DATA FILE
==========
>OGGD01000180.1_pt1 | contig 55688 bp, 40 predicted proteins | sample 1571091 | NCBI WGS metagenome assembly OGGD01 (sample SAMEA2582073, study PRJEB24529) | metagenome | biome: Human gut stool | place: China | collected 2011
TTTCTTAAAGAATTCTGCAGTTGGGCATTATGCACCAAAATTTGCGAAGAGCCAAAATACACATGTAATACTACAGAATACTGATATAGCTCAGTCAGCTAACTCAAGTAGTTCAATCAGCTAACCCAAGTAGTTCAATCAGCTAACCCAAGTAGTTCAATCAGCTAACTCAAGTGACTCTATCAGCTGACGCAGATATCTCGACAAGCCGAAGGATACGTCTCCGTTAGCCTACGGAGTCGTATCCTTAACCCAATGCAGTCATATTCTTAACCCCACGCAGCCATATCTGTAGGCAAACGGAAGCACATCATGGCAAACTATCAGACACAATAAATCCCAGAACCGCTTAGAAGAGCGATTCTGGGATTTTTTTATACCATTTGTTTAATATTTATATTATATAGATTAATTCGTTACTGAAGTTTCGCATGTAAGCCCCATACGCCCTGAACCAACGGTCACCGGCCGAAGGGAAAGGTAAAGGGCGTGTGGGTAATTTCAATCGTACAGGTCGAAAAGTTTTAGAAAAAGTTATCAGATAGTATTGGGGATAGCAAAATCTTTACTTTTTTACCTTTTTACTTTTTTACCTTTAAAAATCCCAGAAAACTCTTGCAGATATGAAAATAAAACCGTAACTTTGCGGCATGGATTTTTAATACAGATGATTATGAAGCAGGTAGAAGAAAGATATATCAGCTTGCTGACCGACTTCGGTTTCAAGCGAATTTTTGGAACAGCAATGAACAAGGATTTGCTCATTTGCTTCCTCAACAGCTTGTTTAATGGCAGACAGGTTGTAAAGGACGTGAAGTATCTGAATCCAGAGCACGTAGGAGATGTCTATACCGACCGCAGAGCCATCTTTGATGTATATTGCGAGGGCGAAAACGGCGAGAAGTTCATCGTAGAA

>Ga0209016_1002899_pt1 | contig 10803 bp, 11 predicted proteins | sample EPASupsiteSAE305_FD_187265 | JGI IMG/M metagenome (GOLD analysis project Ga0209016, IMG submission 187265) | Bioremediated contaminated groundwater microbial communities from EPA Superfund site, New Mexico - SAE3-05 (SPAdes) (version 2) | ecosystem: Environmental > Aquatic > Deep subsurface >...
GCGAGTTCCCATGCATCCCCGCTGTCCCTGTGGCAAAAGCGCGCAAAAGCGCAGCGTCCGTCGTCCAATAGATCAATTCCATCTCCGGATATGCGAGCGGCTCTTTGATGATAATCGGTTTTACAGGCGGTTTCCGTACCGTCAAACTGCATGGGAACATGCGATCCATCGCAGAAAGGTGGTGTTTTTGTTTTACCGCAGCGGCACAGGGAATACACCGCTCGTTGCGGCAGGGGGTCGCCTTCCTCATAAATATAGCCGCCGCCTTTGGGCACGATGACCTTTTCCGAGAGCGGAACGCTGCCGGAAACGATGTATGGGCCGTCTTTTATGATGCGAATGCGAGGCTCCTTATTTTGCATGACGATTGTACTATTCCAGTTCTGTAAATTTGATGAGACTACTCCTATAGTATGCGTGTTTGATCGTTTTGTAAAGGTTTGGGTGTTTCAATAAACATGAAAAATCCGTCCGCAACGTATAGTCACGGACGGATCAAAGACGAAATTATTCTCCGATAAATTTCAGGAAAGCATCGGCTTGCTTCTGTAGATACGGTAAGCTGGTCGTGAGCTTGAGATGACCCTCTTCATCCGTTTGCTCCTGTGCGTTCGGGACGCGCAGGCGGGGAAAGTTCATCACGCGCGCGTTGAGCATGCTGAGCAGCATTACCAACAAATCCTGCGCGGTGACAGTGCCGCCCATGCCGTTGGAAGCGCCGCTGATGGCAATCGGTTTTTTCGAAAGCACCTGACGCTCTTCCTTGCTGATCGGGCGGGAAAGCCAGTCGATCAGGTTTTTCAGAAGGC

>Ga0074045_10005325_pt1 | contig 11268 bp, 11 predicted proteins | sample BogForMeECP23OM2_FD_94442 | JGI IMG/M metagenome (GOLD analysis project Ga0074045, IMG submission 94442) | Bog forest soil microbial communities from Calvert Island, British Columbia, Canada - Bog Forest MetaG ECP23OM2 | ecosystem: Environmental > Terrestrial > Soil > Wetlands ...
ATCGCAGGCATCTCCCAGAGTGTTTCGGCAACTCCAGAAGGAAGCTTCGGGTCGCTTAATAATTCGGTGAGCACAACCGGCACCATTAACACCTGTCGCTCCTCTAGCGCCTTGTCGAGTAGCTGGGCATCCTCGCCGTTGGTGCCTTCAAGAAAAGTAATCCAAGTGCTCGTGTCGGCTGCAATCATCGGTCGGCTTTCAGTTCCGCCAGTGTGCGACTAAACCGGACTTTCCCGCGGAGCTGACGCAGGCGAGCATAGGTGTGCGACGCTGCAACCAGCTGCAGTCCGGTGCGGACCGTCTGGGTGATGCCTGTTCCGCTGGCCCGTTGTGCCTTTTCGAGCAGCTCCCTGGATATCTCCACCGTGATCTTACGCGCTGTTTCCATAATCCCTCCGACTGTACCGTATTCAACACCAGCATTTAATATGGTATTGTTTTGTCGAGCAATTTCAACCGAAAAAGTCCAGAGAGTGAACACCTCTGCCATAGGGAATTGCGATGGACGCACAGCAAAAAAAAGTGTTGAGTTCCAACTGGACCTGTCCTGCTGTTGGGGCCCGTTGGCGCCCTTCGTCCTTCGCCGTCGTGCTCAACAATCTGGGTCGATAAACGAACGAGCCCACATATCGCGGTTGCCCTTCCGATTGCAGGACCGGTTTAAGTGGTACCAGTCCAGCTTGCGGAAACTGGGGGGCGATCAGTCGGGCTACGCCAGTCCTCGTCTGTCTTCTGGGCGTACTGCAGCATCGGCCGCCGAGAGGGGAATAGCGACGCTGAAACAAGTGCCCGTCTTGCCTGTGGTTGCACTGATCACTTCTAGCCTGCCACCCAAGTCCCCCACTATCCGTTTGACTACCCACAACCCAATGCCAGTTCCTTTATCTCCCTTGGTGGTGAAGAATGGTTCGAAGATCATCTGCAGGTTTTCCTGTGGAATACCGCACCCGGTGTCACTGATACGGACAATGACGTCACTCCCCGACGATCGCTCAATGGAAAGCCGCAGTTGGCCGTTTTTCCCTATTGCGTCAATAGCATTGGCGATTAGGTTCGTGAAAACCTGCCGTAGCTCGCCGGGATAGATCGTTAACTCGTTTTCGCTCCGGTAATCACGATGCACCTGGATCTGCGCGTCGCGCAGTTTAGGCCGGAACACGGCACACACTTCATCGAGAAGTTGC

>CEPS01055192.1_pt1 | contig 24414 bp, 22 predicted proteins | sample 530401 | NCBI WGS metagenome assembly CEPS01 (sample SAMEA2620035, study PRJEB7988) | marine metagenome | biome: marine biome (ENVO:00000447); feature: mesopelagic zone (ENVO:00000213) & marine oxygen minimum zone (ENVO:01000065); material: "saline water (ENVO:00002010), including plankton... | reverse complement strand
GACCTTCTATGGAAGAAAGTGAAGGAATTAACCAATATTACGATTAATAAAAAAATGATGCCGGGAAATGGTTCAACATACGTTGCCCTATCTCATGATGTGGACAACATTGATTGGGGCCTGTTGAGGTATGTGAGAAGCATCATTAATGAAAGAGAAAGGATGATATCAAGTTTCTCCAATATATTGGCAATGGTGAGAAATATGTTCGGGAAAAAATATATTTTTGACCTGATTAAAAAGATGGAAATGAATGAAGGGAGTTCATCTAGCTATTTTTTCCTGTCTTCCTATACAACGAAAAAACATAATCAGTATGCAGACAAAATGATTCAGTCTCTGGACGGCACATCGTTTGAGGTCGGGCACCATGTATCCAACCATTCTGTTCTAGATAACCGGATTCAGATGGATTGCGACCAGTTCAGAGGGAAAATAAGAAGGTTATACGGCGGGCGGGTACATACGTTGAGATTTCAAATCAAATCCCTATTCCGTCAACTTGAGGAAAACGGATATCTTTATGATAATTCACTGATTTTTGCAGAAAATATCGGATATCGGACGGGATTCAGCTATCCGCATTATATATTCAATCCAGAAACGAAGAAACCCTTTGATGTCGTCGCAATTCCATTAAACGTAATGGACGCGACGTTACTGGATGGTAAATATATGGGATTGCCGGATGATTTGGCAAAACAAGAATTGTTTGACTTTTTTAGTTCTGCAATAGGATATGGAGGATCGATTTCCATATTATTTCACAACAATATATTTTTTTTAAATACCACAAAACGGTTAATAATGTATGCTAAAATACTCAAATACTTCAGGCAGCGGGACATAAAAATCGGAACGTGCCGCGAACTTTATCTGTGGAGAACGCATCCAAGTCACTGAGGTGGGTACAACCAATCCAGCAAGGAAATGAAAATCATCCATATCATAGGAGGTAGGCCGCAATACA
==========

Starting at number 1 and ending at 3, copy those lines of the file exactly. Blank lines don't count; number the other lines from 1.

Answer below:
>OGGD01000180.1_pt1 | contig 55688 bp, 40 predicted proteins | sample 1571091 | NCBI WGS metagenome assembly OGGD01 (sample SAMEA2582073, study PRJEB24529) | metagenome | biome: Human gut stool | place: China | collected 2011
TTTCTTAAAGAATTCTGCAGTTGGGCATTATGCACCAAAATTTGCGAAGAGCCAAAATACACATGTAATACTACAGAATACTGATATAGCTCAGTCAGCTAACTCAAGTAGTTCAATCAGCTAACCCAAGTAGTTCAATCAGCTAACCCAAGTAGTTCAATCAGCTAACTCAAGTGACTCTATCAGCTGACGCAGATATCTCGACAAGCCGAAGGATACGTCTCCGTTAGCCTACGGAGTCGTATCCTTAACCCAATGCAGTCATATTCTTAACCCCACGCAGCCATATCTGTAGGCAAACGGAAGCACATCATGGCAAACTATCAGACACAATAAATCCCAGAACCGCTTAGAAGAGCGATTCTGGGATTTTTTTATACCATTTGTTTAATATTTATATTATATAGATTAATTCGTTACTGAAGTTTCGCATGTAAGCCCCATACGCCCTGAACCAACGGTCACCGGCCGAAGGGAAAGGTAAAGGGCGTGTGGGTAATTTCAATCGTACAGGTCGAAAAGTTTTAGAAAAAGTTATCAGATAGTATTGGGGATAGCAAAATCTTTACTTTTTTACCTTTTTACTTTTTTACCTTTAAAAATCCCAGAAAACTCTTGCAGATATGAAAATAAAACCGTAACTTTGCGGCATGGATTTTTAATACAGATGATTATGAAGCAGGTAGAAGAAAGATATATCAGCTTGCTGACCGACTTCGGTTTCAAGCGAATTTTTGGAACAGCAATGAACAAGGATTTGCTCATTTGCTTCCTCAACAGCTTGTTTAATGGCAGACAGGTTGTAAAGGACGTGAAGTATCTGAATCCAGAGCACGTAGGAGATGTCTATACCGACCGCAGAGCCATCTTTGATGTATATTGCGAGGGCGAAAACGGCGAGAAGTTCATCGTAGAA

>Ga0209016_1002899_pt1 | contig 10803 bp, 11 predicted proteins | sample EPASupsiteSAE305_FD_187265 | JGI IMG/M metagenome (GOLD analysis project Ga0209016, IMG submission 187265) | Bioremediated contaminated groundwater microbial communities from EPA Superfund site, New Mexico - SAE3-05 (SPAdes) (version 2) | ecosystem: Environmental > Aquatic > Deep subsurface >...